I told him that what money brings in is highly non-linear.
When you start in life, every euro counts. It is the "to cinema or not cinema" (or whatever you like). It also mean substantial changes in housing.
Then comes a moment you are on a plateau (my case today). I own a house (payed off), a car, have a family, and earn enough to be secure. I know that I will be able to afford two extra rents when my children leave for university. That I can travel the world if I want to without any big hit on my budget, etc. In short : a comfortable life.
It would take a significant amount of money (raise) to move up in my chart (first class travel everywhere, or a jet, or a yacht or several apartments worldwide).
So money cannot buy me much more than I have today - the recent great, great improvement was to have someone come and clean the house twice a week.
Since I am rather frugal, my own definition of "comfortably rich" is to be able to go to any normal store and not check the prices of what I am buying , especially to compare two products and decide on the cheaper one.
EDIT: I was once offered the possibility to, as I put it, move up in my chart. A golden opportunity with a fantastic salary in what looks like a nice company. I did not take it because it would have meant more business travel, wearing a suit all the time, etc. My family and comfort is more important. But this is only because I am today at this plateau which is enough for me. I would have taken it if that meant moving from "struggling" to "stable".
Incidentally, this kind of thing is why I'm definitely not in the "job hop every year or two" camp.
First: shoes, jacket, headphones.
Then: bed, computer, stereo.
Then: floor, kitchen, bathroom.
Then: tools, truck, yard, garden, grill.
Last: a good view and plenty of time to enjoy it.
Always remember above all else good health and good friends are worth pursuing.
Regarding material possessions, simply follow the rule of use. The more you use an item, the higher its quality should be. Computers and its peripherals, bed and bedding, shoes, glasses, audio equipment, e-reader...
- Access to experts: anything from doctors to lawyers or accountants to a bike mechanic or plumber. When you're faced with a hard problem, it's really comforting to know that you can get expert help rather than having to meddle through yourself.
- Time: Could be hiring a cleaning lady, so you don't have to spend time on your weekend cleaning your house. Or daycare for the kids, so you can get a break from watching the kids and do grown-up things for a while. Or just taking an extended unpaid vacation to unwind for a bit.
Bicycle - which bike is going to make my daily commute the most enjoyable? Weight, reliability etc.
Clothes - when I'm on my bike and it starts raining what rain jacket gives me the no movement resistance while keeping me dry?
Skills - what books, websites, subscriptions can I get to learn new skills the most efficient way
There's a bunch more. Each of these categories are a problem I have, an experience I want to maximise or a direction I want to take myself.
You'll notice that the people that have the best quality of life are the people who understand their needs. Money to them is just a tool to meet their needs.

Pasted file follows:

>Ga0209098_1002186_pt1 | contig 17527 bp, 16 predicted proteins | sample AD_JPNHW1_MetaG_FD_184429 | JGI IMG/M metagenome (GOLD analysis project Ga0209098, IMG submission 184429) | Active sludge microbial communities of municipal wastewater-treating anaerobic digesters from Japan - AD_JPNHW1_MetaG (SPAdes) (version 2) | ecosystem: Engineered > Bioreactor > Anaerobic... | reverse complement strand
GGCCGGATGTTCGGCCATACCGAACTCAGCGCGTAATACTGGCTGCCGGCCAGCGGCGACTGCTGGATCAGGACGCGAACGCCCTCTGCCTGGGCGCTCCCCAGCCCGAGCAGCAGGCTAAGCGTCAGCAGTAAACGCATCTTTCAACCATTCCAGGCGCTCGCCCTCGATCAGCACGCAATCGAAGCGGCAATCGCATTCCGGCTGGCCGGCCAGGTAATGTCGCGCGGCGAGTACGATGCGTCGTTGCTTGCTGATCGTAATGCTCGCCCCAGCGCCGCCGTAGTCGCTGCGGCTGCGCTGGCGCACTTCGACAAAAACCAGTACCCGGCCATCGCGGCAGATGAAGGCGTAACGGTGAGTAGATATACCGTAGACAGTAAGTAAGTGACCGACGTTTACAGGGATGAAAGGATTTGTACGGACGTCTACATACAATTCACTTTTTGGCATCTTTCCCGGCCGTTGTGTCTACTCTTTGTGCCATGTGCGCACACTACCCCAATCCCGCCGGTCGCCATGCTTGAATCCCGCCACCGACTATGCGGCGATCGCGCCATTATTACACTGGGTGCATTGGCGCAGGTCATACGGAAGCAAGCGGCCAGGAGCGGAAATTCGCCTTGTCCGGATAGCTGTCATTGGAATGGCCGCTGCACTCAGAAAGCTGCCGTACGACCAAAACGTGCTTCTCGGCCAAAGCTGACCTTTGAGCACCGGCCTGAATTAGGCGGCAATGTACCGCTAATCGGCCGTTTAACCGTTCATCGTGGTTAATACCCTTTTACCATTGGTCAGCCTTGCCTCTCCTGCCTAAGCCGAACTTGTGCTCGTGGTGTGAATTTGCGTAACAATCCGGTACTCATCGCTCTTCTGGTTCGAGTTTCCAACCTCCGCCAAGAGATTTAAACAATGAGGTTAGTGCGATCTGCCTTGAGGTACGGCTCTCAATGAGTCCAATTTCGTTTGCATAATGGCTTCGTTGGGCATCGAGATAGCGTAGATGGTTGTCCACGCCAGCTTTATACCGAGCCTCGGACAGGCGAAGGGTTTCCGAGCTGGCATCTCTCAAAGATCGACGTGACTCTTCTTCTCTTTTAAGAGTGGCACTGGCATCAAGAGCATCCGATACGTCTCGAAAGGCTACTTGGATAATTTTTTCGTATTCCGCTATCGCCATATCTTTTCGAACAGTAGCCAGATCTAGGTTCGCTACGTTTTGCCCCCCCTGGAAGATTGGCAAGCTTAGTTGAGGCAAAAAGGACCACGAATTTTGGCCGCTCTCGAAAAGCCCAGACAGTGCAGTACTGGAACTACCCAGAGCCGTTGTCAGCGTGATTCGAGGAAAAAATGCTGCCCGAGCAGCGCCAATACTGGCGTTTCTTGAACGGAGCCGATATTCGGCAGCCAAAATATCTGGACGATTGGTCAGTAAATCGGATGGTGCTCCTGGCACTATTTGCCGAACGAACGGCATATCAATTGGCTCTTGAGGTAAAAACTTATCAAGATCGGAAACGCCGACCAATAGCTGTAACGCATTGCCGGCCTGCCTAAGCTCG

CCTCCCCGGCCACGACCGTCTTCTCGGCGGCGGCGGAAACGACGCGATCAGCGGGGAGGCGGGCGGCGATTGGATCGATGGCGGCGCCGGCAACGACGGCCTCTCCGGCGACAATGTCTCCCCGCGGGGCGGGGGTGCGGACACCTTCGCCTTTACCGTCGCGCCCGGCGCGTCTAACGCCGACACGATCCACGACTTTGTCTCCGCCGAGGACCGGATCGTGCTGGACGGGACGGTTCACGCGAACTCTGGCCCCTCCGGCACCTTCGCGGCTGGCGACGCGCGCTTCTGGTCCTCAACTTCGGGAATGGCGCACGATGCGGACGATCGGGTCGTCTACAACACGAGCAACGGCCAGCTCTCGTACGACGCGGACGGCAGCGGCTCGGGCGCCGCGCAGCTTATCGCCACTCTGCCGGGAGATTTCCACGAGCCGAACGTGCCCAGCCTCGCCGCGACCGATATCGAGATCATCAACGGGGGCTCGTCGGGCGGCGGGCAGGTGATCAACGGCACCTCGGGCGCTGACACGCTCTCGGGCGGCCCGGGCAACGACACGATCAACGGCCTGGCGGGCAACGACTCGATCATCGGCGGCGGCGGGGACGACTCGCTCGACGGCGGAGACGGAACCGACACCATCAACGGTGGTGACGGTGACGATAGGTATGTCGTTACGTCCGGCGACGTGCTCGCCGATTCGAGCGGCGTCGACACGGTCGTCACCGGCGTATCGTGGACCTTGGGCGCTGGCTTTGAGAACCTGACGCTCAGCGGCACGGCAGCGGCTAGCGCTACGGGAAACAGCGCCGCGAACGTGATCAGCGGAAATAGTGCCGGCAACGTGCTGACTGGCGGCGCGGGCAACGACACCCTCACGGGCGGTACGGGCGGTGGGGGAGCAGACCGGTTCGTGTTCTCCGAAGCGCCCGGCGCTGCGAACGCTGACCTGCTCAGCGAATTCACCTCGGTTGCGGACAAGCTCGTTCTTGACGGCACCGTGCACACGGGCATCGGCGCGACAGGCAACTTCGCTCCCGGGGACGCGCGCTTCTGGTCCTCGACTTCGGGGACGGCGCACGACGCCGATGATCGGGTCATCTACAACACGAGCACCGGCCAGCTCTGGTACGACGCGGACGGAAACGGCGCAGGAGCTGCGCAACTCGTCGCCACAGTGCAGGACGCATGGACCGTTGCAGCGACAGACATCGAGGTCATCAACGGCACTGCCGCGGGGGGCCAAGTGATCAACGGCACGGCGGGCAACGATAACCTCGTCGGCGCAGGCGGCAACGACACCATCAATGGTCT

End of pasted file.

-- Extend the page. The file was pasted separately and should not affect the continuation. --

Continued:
I tried a new bike a few times on my commute and yes, it may have been better but not that significantly. The 15 km are mostly flat, save for a step part of a few hundred meters, and 1/3 of the path is in a forest (the other is on well separated bike paths).
I was wondering if a super bike is actually and objectively worth the investment (I know that some peine just live nice bikes and that's great, I am more thinking about the case of someone who sees them as a pure commodity)
It depends on what you're doing. I spend most of my day sitting in front of a computer: around 9 hours with some small breaks. Another good portion of my time goes to sleeping, so a great bed, pillow, chair and desk are a must. If you make compromises with any of them - you'll have neck/back pain.
Food is another thing to spend some money on: especially fresh fruits and vegetables. If you're a caffeine junkie like me - a good coffee will make a huge difference.
Another thing to consider is a suitable sport. It doesn't have to be a gym (I find gym borring), it can be any sport you find satisfying. I put it in the list because some sports can get really expensive but might or might not be worth it, it depends on you.
I'll just sketch some non-health related life improvers: trips, bike riding, hiking, music lessons, volunteering - anything that takes you out of your routine and makes you happy.
disclaimer: I have the first, I want the second ;-)
The Mirra was fine, nothing special.
The Aaron was horrible. Yes, I had it fit for the right size.
The Steelcase Leap and Embody are both top tier. You can almost argue the Leap is superior since you can get it in leather, making it easy to keep clean and free of stains and you can get it with a headrest.
They also make a Leap Lounge and it's sublime. I wouldn't mind the Herman Miller lounger though.
Either way, you can't go wrong. You have to find out what fits you best. Many rave and swear by the Aeron, but for me it was terrible and uncomfortable. The Embody and Steelcase Leap are sublime to me though.
- a comfortable bed and a high quality bedding,
- a computer screen, mouse and keyboard,
- regular cleaning service in my home,